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Sexual harassment

Belgian culture minister investigates Jan Fabre following allegations of sexual harassment

Twenty dancers sign letter saying that “humiliation” is rife in the artist's Troubleyn troupe

Jan Fabre © Greek Photonews/Alamy

The Flemish ministry of culture is launching an investigation into the dance company Troubleyn after several former performers accused its founder, the Belgian artist and choreographer Jan Fabre, of sexual harassment and misconduct. Twenty former dancers, twelve of them anonymous, allege in a letter sent to the Dutch art magazine rekto: verso that they were humiliated and intimidated. Fabre denies any wrongdoing.

The Flemish minister of culture, Sven Gatz, says in a statement that an investigation is now under way. "I am concerned about the content of the letter. Every complaint about behaviour [that crosses boundaries] must be taken seriously… a review by my administration gives the opportunity to let all parties speak. I await the conclusions of my administration to take any further steps,” he says.

The letter signatories say that an interview given by Fabre on 27 June to the VRT TV channel prompted them to issue a collective response. The artist responds on camera to a survey on sexual harassment commissioned by Gatz, which revealed that one out of four women in the Belgian cultural sector has experienced sexual harassment in the past year.

“On camera for the interview, Fabre responds with surprise and disbelief when these numbers are presented. He says that he is supportive of the actions and measures taken by the Ministry of Culture, but adds that ‘there is also something dangerous about this. Because, the relationship, the secret bond between director/choreographer and actor/dancer... you will in fact also destroy and harm it incredibly’,” the letter says.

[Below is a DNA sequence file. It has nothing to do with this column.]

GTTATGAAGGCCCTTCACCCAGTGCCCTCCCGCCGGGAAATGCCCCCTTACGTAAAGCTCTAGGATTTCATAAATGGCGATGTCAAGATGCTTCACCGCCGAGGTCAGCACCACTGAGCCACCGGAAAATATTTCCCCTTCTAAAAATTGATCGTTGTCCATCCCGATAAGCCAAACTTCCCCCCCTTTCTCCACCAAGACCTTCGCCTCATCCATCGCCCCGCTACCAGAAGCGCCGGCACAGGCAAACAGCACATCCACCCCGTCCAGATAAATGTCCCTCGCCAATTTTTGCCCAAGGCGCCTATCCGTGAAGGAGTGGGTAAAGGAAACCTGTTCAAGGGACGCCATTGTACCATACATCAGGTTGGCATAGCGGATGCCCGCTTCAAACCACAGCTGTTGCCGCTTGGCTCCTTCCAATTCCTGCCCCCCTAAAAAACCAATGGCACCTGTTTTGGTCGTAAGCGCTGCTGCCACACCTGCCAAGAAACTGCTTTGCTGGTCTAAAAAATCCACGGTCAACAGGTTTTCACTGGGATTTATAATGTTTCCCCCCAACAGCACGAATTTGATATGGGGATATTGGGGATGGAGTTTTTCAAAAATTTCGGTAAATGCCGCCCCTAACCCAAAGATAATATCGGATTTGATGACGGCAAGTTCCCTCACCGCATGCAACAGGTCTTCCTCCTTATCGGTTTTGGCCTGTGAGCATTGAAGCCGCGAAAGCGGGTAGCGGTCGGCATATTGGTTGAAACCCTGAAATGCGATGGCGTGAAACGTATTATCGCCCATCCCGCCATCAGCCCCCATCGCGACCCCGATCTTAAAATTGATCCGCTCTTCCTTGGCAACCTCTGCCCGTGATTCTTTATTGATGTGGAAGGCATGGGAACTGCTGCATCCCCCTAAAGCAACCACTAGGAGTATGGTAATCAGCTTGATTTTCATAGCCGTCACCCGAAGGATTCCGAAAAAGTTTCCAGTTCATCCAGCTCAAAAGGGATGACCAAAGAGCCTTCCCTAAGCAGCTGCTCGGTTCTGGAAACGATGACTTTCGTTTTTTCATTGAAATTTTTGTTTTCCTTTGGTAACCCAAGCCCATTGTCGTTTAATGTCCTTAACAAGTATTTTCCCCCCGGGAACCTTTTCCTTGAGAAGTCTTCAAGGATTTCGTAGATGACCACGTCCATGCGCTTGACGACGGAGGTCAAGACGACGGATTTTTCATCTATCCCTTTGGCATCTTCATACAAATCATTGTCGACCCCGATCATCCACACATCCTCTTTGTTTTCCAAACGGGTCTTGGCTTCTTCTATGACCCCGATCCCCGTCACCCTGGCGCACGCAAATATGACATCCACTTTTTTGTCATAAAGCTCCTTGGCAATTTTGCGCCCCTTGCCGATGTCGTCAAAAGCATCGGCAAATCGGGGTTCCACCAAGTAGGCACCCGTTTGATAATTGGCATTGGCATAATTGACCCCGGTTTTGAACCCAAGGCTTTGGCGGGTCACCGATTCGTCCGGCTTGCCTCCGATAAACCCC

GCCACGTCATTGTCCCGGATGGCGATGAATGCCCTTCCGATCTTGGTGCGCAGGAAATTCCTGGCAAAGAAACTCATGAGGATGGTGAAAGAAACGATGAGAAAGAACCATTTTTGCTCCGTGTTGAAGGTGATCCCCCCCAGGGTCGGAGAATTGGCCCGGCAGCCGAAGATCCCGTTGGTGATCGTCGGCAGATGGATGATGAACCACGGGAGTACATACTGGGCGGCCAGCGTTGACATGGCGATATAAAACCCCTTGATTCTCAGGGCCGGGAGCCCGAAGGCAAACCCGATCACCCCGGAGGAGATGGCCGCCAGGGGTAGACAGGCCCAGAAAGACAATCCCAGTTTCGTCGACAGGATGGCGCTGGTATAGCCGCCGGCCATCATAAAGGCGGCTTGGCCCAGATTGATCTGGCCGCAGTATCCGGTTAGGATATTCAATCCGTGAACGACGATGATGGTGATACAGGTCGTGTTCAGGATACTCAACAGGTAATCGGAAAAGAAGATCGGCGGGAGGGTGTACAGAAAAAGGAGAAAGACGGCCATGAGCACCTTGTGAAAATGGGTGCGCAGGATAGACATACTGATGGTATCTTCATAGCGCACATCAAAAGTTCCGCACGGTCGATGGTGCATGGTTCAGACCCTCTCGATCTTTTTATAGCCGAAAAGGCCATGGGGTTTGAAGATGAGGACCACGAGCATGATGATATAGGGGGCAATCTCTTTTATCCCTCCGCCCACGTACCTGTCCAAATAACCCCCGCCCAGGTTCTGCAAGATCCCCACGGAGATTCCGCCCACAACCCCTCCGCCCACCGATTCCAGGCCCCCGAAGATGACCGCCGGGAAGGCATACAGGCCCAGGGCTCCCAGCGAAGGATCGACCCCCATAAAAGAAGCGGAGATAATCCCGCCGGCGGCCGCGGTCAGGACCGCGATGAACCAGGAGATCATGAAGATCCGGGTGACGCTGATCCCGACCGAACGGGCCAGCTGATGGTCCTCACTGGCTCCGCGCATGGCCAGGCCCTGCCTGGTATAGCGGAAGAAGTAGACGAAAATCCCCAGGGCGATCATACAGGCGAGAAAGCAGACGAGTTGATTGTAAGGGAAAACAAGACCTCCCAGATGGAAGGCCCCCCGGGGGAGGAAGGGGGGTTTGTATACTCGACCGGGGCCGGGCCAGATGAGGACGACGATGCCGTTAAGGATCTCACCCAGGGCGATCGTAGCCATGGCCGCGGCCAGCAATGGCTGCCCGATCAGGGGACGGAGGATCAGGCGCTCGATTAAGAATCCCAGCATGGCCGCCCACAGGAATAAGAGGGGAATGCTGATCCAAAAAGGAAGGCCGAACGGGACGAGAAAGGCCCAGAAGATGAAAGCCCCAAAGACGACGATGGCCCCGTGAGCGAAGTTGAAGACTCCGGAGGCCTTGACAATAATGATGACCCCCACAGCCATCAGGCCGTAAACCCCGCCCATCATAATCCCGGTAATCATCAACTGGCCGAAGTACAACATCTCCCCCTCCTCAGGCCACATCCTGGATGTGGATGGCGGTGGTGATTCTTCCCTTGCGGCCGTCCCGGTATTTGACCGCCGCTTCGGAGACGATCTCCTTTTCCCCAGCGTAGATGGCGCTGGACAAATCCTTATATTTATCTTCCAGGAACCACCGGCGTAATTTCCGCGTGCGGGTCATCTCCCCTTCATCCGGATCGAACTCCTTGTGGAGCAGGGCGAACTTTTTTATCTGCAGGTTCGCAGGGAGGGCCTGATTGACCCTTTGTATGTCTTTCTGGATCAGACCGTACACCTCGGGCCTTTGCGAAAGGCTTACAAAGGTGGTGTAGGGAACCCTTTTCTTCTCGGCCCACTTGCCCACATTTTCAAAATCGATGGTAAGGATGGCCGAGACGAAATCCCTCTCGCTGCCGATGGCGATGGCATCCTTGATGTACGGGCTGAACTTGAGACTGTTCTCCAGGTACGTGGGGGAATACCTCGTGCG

The signatories allege that Fabre told one performer that she had “become too fat again”. Fabre told the TV interviewer that his comments are “always fair”, the letter says, but that he thinks people are more sensitive these days. “A year ago,” he concludes, “all of this was not a problem”.

Another performer alleges that she was asked by Fabre to do a “project on the side… these semi-secret photography projects and the exchange of sex for advancement have become a hidden currency in the company”, the letter says. It goes on to say that “humiliation is daily bread in and around the rehearsal space of Troubleyn. Women’s bodies in particular are the target of painful, often bluntly sexist criticism, regardless of their actual physical condition.”

Fabre denies all of the allegations. A response from the Troubleyn company posted on rekto: verso says: “We deplore this attack via the media, as this constitutes an unfair public trial. Jan Fabre is being publicly shamed without any form of defence, on the basis of anonymous testimony and allegations that are difficult to verify.”

The statement adds: “A clear line is drawn at Troubleyn: everything must happen with mutual consent and respect. We force no-one to engage in certain actions that are perceived by him or her to be improper behaviour.” The company disputes the allegations that inappropriate behaviour is covered up, the statement stresses, adding that it welcomes a “direct debate” with the parties involved. The dance company declined to comment on the ministerial investigation.

UPDATE (17 September): A spokesman for Fabre says that "the company and Jan Fabre will fully cooperate [with the ministry of culture] and hope that it will all soon be clarified. Troubleyn would also like to point out that during the past season, it was informed of a [grievance] by one of the dancers just once; this dancer refused to adhere to internal or external procedures."